The case against Awasthi, his family members and others is linked to an alleged fertiliser scam and payment of kickbacks to the tune of Rs 685 crore.
The federal probe agency, in a similar action undertaken in June, had attached Awasthi’s properties worth Rs 20.96 crore.
In a statement, the ED said the “proceeds of crime had travelled from various entities having business interests with IFFCO and a company called IPL to the entities controlled by Rajiv Saxena, which were projected as commission income and the same were further layered and parked in various entities under the control of various persons, including Amol Awasthi (son of Udai Shanker Awasthi), or to these persons themselves and projected in their hands as genuine income/expenses”.
The assets, provisionally attached under the Prevention of Money Laundering Act (PMLA) on September 22, include mutual funds, equity shares, bonds and bank balances and are valued at Rs 54.24 crore.
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The case relates to illegal commissions worth more than Rs 685 crore allegedly given to the NRI sons of IFFCO Managing Director and CEO Awasthi and Indian Potash Limited (IPL) Managing Director P S Gahlaut as well as others by overseas suppliers from 2007 to 2014.
Indian Farmers’ Fertiliser Cooperative Limited (IFFCO) is a multi-state farmers’ cooperative, while IPL is its company involved in supplying fertilisers for which the government provides subsidies to keep the rates affordable for farmers.
The agency had earlier attached fixed deposits valued at Rs 27.79 crore in the name of Rashtriya Janata Dal’s (RJD) Rajya Sabha MP Amarendra Dhari Singh, deposits of about Rs 36.55 crore kept in the Swiss bank accounts of Atrium Holdings Limited and Artistic Holdings Limited (both beneficially owned by another accused in the case, Pankaj Jain), apart from residential and commercial properties valued at Rs 54.11 lakh belonging to Jain.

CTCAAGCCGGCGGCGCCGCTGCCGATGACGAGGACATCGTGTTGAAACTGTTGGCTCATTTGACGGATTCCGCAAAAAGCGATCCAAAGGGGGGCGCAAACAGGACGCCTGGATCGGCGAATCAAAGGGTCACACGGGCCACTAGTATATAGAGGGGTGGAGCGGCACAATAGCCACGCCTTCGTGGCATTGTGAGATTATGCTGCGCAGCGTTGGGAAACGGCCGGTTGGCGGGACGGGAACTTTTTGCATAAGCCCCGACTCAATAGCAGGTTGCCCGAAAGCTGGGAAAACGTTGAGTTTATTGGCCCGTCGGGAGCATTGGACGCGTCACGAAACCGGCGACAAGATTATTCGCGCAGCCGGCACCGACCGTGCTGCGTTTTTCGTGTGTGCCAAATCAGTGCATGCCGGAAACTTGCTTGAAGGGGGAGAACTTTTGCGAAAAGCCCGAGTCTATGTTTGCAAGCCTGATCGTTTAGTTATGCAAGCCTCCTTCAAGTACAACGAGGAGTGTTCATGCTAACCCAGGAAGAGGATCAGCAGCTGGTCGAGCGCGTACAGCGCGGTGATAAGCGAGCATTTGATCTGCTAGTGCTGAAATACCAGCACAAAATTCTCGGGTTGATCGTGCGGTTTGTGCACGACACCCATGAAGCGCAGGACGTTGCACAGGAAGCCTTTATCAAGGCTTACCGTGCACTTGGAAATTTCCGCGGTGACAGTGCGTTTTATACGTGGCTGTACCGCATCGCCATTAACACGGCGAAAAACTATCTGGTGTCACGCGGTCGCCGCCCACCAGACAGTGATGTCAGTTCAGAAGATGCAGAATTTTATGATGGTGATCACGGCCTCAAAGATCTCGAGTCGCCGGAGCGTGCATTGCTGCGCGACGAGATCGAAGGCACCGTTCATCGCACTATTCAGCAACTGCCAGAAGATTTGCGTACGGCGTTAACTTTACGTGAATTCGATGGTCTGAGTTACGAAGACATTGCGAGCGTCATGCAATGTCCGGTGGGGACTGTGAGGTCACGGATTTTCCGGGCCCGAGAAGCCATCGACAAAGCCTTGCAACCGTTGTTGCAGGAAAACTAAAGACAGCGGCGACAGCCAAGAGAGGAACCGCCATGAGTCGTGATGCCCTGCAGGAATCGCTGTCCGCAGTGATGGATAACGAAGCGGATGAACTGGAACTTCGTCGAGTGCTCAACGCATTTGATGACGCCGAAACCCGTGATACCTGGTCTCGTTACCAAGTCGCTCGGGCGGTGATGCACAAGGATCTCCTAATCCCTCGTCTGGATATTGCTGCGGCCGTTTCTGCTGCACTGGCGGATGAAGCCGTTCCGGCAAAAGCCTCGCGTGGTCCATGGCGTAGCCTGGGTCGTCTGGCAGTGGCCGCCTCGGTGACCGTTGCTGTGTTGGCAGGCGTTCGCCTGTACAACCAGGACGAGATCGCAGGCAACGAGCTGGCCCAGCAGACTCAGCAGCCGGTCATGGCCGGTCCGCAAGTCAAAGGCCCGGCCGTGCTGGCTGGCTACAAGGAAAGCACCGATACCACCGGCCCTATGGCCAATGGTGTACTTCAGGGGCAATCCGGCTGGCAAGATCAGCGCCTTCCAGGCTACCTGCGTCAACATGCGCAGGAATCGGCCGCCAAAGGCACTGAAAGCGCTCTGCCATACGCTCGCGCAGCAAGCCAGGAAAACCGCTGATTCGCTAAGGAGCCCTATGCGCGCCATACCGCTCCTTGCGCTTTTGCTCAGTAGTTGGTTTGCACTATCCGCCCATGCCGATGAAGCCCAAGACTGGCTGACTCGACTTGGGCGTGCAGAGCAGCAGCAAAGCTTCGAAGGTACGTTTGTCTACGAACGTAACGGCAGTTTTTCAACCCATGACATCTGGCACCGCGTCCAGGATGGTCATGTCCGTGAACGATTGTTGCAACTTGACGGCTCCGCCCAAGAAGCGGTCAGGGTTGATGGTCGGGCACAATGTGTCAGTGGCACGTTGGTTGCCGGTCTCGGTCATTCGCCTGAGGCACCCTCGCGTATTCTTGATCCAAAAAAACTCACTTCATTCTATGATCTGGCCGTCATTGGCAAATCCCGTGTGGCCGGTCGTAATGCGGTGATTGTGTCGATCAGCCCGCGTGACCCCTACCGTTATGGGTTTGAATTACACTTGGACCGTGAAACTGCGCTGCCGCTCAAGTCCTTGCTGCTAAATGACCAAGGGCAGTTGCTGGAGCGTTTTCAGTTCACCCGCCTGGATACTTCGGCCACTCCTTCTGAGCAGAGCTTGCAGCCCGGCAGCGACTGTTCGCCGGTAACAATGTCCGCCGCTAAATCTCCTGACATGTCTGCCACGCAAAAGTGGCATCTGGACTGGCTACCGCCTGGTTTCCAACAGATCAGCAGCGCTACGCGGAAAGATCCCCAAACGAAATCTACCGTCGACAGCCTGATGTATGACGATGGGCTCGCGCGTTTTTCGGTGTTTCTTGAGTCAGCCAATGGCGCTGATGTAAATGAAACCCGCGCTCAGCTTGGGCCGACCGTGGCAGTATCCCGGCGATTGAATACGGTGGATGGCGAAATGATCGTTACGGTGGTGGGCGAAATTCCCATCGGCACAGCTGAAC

The MP was arrested by the agency. He later got bail from a court.
The ED had filed a chargesheet in the case before a court in July last year.
The court, the ED said, held that “all accused persons knowingly assisted or were knowingly involved in acquisition of proceeds of crime and hence, were liable to be summoned for the said offence” and proceeded to issue summonses against them.
The money-laundering case stems from an FIR lodged by the Central Bureau of Investigation (CBI) on May 17, 2021.
The CBI alleged that between 2007 and 2014, in order to claim higher subsidies, Awasthi and Gahlaut, as part of a “criminal conspiracy”, imported fertilisers at highly-inflated rates. This included their commissions from various overseas suppliers.
The commission amounts were siphoned out of India through their sons based in the United States and other accused persons, including the owners of Jyoti Trading Corporation and the Rare Earth Group, Pankaj Jain, who was linked to both companies, his brother Sanjay Jain as well as Dhari and Rajiv Saxena (an accused in the VVIP choppers deal case), the CBI said in its FIR.
It added that Saxena and his associates received USD 114.32 million (around Rs 685 crore) at a transaction rate of Rs 60 per dollar as illegal commission in the bank accounts of his group companies and in the individual accounts of Jain, Gahlaut’s son Vivek, Awasthi’s son Amol as well as the RJD MP.